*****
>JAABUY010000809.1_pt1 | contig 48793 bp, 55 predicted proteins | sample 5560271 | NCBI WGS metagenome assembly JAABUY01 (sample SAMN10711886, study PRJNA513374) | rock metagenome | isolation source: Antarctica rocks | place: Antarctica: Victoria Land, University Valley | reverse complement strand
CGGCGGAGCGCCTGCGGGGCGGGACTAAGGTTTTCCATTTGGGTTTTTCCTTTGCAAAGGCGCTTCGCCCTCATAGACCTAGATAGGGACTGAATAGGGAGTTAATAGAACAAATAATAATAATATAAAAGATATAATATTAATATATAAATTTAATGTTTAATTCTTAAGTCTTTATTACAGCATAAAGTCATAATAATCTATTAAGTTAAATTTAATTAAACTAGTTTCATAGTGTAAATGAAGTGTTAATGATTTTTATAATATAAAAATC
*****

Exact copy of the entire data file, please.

>JAABUY010000809.1_pt1 | contig 48793 bp, 55 predicted proteins | sample 5560271 | NCBI WGS metagenome assembly JAABUY01 (sample SAMN10711886, study PRJNA513374) | rock metagenome | isolation source: Antarctica rocks | place: Antarctica: Victoria Land, University Valley | reverse complement strand
CGGCGGAGCGCCTGCGGGGCGGGACTAAGGTTTTCCATTTGGGTTTTTCCTTTGCAAAGGCGCTTCGCCCTCATAGACCTAGATAGGGACTGAATAGGGAGTTAATAGAACAAATAATAATAATATAAAAGATATAATATTAATATATAAATTTAATGTTTAATTCTTAAGTCTTTATTACAGCATAAAGTCATAATAATCTATTAAGTTAAATTTAATTAAACTAGTTTCATAGTGTAAATGAAGTGTTAATGATTTTTATAATATAAAAATC